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Lessons for the Beginner
By: Rick Thachuk   Wednesday, August 8, 2007 10:45 PM
You determine that by selling the same contract of a different expiration month, that position will protect you from any further loss until the downward period is over. (You have essentially established a hedge position.) Once prices have bottomed, you can simply buy back that short position (leaving you long the original contract) and ride the bull market to the top. Sounds simple and appealing, right?

Unfortunately, this strategy assumes that you can pick the bottom, and you can't. It won't be obvious when the market has bottomed. Instead, this strategy will keep you guessing (you will find that you put on the spread, then take it off prematurely, then put it back on again, then realize that it should have been taken off last week, etc....) and this will generate more stress and ultimately, worse performance than simply closing the initial position. Let's face it: if you think that the market is bullish but prices keeps falling, then you are wrong. It's best to close the long position and re-think the trade.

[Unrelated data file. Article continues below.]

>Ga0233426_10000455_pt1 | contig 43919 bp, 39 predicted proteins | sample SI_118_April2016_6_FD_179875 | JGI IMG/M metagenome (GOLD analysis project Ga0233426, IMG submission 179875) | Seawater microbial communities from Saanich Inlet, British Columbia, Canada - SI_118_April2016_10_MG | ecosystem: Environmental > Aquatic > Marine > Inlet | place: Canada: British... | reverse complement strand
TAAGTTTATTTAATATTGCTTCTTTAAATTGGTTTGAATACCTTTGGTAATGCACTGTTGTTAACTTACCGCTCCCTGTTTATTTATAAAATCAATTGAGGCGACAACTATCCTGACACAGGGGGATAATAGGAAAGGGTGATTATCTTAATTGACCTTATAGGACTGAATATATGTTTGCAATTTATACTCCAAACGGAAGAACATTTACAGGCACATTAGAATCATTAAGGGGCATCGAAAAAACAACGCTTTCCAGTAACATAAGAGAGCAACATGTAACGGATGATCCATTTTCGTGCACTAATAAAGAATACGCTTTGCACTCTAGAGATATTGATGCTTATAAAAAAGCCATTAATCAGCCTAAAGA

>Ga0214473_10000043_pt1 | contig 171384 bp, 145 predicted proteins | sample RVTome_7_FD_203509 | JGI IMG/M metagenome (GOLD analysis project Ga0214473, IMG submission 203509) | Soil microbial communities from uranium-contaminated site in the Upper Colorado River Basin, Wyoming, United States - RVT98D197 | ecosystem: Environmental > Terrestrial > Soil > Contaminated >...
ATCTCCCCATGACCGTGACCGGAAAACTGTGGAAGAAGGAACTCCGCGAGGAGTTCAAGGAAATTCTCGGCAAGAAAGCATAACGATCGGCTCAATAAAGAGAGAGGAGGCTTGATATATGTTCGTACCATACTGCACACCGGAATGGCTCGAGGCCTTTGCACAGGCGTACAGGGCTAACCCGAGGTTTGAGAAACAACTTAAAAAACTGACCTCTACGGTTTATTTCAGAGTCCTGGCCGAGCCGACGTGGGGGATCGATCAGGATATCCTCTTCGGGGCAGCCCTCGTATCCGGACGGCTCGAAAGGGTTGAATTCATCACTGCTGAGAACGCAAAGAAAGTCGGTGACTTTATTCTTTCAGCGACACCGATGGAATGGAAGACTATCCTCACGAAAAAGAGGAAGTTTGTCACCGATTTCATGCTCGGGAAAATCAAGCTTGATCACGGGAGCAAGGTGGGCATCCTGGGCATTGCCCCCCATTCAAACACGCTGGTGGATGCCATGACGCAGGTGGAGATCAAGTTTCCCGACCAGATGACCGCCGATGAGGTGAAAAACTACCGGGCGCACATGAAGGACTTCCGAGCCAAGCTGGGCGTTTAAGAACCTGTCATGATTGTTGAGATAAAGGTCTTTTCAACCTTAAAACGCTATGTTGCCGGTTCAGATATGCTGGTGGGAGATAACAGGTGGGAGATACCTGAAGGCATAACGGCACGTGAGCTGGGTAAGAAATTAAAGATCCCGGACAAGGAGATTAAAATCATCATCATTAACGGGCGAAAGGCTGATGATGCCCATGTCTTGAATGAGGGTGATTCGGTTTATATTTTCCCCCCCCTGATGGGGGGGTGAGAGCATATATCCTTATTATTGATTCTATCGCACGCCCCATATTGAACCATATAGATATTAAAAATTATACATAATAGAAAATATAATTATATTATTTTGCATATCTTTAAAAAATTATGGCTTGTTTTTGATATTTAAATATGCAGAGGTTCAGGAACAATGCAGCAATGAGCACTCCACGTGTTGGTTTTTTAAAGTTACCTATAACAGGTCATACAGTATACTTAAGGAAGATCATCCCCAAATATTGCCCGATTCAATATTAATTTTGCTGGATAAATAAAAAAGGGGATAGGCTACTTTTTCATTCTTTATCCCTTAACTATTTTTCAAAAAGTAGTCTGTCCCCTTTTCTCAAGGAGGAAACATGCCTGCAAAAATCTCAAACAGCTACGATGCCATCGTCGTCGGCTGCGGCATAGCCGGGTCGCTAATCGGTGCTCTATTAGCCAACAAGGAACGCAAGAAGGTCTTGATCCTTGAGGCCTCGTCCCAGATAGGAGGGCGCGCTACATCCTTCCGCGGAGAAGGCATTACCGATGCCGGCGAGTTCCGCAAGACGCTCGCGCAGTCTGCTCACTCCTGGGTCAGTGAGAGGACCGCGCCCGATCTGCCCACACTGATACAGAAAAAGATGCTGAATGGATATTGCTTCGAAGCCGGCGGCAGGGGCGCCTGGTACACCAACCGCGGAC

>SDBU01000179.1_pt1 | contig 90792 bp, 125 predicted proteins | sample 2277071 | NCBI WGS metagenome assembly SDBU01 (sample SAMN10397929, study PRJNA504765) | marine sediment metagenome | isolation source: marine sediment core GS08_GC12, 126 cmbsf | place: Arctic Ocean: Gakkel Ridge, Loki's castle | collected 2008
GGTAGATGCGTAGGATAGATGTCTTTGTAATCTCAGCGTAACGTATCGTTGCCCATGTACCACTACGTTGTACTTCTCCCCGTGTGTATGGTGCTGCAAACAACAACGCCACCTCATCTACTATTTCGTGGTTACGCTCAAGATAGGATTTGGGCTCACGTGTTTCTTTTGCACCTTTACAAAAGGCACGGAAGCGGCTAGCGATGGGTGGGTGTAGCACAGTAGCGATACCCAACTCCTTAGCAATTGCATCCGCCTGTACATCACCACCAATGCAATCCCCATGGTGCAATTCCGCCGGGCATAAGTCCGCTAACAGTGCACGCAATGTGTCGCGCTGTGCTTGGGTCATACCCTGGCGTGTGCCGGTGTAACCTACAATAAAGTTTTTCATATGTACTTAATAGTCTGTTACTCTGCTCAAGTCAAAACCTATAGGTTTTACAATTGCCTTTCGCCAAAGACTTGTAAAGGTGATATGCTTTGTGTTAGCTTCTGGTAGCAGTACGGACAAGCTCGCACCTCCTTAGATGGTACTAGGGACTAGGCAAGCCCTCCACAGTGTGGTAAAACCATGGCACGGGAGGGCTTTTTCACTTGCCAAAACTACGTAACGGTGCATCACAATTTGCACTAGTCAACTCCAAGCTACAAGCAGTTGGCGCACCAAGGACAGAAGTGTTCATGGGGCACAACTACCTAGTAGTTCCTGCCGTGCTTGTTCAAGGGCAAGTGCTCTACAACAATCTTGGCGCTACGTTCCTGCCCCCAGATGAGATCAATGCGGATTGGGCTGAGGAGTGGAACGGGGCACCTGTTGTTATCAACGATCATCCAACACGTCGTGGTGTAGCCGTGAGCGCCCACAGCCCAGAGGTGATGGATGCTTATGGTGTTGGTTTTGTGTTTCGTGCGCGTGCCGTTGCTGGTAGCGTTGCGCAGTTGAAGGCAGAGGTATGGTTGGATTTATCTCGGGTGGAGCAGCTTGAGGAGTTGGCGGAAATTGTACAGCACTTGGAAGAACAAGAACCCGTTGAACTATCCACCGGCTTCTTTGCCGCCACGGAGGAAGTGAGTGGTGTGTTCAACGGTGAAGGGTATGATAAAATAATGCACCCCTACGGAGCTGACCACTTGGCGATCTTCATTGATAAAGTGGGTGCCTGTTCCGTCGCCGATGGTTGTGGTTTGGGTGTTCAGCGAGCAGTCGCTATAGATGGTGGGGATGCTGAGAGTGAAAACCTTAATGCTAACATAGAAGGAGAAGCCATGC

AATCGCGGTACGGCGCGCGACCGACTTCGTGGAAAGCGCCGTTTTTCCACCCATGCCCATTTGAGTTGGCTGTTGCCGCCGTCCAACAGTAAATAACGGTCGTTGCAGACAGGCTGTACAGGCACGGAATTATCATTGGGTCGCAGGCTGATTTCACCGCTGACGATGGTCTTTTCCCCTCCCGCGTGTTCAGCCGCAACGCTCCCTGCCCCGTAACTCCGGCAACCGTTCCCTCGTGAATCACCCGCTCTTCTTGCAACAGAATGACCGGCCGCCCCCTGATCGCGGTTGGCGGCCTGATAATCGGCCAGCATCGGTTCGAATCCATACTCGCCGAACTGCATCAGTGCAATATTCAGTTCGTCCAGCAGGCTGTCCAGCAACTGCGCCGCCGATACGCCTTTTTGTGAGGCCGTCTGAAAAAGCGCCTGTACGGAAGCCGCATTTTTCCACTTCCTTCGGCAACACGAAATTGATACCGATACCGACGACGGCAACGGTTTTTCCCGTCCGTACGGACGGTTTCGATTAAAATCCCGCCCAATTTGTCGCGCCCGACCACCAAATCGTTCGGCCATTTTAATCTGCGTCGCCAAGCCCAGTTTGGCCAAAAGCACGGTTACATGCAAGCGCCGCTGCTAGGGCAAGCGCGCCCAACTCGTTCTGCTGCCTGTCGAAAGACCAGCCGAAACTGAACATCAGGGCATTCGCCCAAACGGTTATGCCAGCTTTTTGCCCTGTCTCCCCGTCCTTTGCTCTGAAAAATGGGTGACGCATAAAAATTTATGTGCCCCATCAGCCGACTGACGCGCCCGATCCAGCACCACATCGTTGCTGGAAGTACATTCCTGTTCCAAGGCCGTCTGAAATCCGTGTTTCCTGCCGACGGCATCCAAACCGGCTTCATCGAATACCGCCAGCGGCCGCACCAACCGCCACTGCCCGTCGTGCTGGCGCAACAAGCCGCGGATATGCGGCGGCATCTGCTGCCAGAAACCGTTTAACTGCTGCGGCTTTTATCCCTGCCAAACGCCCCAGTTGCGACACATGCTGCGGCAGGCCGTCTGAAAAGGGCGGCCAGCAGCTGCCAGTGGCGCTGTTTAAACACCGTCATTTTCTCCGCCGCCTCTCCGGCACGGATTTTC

Beware the cost of option premiums.

Buying a call option if you think that prices will rise, or buying a put option if you think that prices will fall have the appeal of limited downside risk. The most that you can lose on a trade is the premium paid for the option plus transaction fees. Unfortunately, option premiums can be expensive and this, coupled with the fact that the majority of options expire worthless, means that it is difficult to make profits over the long run from a strategy of only buying options.

Realize that when you buy an option, you are expecting two things: that the price will go in your direction, and that it will do so by the time that the option expires. The best way to evaluate this strategy is to calculate the break-even point of the option purchase (ie. where the futures price has to be in order to recoup the cost of the option and commissions), and then decide the likelihood of that event occuring prior to the option's expiration. If you do this, you will realize that the purchase of deep out-of-the-money options, while inexpensive, have an unrealistic break-even point and are usually a bad investment.

So what does work?

Accounts in excess of $20,000 have the financial strength to hang on to positions until prices move in their favor. That is, they can afford to take greater amounts of risk. For accounts $5,000 and under, though, such flexibility does not exist and the trader must look to minimize risk. The best way to do this is to choose futures contracts that are not very volatile and that have correspondingly low margin. The grains and soft commodities (cocoa, sugar, orange juice, cotton) fall into this category. You can also look at trading half-sized contracts, most of which are traded on the Chicago Board of Trade.

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